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9mm Effectiveness in Iraq

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posted on Dec, 31 2008 @ 09:38 PM
a gun is gun is gun. I have a Glock 9 mm which I prefer but I also have a 22 caliber Ruger which I would not hesitate to use and also an old Russian Nagant which I would also use if I had to. I had a 12 gauge shotgun which I sold because I do not hunt and quite frankly it was not practical for home defense contrary to what people might say.
I want semi-automatic for the most part and to be able to control the gun with the least amount of recoil.
I had a 38 special I hated, to much recoil, could not hit the broad side of a barn with it.

posted on Jan, 1 2009 @ 03:19 AM
My argument was never that the 9mm should be replaced. As I have stated earlier (several times) I believe it to be a good choice for line infantry for the reasons stated by others here. After all the thread is about its' use in Iraq.

My remarks about the .45 are in relation to civvy and SF use, hence my "different tools for different rules" remark. This seems to have been taken out of context and switched around to imply that I advocate changing calibres for general use. I didn't.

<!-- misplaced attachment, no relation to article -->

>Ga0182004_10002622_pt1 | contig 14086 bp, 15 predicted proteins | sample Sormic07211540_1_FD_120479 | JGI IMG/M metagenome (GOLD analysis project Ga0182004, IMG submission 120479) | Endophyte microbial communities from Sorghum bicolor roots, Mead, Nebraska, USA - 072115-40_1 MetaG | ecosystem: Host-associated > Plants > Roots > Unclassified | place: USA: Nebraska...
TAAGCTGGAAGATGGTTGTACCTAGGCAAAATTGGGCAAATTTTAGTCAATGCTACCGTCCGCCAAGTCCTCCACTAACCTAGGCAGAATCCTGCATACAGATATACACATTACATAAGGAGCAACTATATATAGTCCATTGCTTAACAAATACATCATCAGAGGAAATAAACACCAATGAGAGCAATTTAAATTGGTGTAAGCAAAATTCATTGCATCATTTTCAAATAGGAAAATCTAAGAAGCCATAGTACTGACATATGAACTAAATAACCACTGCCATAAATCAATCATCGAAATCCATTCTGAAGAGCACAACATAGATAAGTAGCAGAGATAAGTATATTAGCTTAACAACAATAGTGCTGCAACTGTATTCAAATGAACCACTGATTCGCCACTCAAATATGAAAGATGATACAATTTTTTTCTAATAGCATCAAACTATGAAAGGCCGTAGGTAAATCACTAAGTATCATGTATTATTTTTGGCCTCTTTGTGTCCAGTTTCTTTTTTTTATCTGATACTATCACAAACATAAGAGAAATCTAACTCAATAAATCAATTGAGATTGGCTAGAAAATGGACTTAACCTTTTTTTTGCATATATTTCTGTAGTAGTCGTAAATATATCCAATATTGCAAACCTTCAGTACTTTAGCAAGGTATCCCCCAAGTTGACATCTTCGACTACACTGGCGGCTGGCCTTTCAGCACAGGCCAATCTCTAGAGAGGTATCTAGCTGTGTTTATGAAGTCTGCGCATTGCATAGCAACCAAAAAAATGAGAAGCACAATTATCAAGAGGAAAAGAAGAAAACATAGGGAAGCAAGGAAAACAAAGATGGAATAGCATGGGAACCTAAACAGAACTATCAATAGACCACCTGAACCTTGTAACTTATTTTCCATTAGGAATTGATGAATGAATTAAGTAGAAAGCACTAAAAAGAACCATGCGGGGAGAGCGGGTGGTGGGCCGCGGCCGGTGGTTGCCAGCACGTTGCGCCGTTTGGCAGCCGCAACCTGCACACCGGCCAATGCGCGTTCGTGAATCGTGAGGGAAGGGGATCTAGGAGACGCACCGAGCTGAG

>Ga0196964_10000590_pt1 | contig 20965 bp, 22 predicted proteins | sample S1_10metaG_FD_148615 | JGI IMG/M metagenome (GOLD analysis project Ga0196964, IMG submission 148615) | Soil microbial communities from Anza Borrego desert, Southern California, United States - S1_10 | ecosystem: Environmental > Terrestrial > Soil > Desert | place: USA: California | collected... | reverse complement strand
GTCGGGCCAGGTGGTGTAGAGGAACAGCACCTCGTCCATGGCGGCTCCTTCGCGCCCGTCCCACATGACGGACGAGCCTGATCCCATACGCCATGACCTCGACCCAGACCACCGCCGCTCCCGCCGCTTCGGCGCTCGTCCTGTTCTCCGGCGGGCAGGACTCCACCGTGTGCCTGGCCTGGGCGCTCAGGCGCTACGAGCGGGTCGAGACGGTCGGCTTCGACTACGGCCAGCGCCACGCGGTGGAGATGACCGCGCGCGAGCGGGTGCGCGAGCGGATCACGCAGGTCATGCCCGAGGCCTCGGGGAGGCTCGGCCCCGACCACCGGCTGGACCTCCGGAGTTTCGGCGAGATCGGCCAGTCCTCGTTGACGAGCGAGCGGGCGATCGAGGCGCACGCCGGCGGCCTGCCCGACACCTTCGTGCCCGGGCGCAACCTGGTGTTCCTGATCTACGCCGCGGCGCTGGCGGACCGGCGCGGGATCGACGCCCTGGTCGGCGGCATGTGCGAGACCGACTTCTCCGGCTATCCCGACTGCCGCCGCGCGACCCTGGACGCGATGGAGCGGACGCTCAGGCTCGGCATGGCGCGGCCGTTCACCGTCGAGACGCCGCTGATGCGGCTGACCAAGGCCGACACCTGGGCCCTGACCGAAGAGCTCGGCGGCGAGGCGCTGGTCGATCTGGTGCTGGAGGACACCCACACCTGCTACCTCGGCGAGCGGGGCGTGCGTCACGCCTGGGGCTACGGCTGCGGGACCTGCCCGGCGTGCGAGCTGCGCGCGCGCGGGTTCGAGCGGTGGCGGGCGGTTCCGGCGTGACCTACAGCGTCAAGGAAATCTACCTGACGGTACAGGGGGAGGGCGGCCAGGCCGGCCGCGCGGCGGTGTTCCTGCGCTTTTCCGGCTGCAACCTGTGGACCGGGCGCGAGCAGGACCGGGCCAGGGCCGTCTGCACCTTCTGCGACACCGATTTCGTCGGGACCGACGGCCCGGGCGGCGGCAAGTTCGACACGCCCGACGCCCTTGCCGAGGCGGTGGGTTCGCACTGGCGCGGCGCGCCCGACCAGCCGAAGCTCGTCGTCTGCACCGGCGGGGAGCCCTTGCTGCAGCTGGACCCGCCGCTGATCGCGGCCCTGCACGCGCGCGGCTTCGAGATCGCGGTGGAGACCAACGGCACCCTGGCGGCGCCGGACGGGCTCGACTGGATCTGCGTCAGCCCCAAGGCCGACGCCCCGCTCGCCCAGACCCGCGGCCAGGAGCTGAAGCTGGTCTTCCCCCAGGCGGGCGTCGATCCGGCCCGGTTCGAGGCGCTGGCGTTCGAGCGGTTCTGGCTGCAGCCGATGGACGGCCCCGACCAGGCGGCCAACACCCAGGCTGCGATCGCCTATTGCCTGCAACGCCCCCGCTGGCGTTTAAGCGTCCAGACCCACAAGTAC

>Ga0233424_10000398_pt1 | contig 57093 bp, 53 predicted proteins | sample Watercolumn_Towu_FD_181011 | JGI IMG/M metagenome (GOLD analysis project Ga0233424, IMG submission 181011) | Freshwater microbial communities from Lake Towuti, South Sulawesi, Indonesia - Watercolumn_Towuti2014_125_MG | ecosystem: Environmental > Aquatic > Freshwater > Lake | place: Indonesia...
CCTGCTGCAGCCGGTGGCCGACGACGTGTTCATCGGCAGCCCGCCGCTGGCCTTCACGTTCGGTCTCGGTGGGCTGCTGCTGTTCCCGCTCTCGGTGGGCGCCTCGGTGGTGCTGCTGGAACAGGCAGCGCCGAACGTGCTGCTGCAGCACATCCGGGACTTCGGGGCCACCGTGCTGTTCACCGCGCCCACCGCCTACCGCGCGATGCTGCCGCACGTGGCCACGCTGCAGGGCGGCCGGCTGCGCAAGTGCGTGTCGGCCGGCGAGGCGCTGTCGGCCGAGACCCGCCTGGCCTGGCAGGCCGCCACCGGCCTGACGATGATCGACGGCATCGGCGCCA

I do believe that round for round the .45 is more effective, hence its' increased use by SF. They are more likely to be in a position whereby the pistol is a primary weapon, and they want each round to be as effective as possible. These boys are going to be hitting what they shoot at, and want to do as much damage a possible with each round. The .45 does more damage. Believe it or not they are restricted to the same ammunition as the rest of us in Iraq and Afghanistan. They are prepared to sacrifice capacity for end results. You don't have to take my word for it - the US SF community are voting with their weapon choices.

posted on Jan, 15 2009 @ 10:15 PM
So, basically everyone on this thread that has combat experience and knows how to shoot feels comfortable with the overall effectiveness of the 9mm.

posted on Jan, 16 2009 @ 12:14 AM
If you shoot better with 5.7, or a 9mm or a 357 or a 40 or a 45 or a 10mm, .50 or a magnum, then that's the best one. Every single round you could ever buy is a combination of trade-offs. The one that has the accuracy, kinetic energy, weight, penetration, fragmentation, and recoil that fits your ideal, is the best.
P.S. Where in the world do you live where gangsters and hoodlums walk around with body armor on? Oh wait, you've never actually seen anyone except law enforcement wearing armor, right?

posted on Jan, 16 2009 @ 12:50 PM
reply to post by cruzion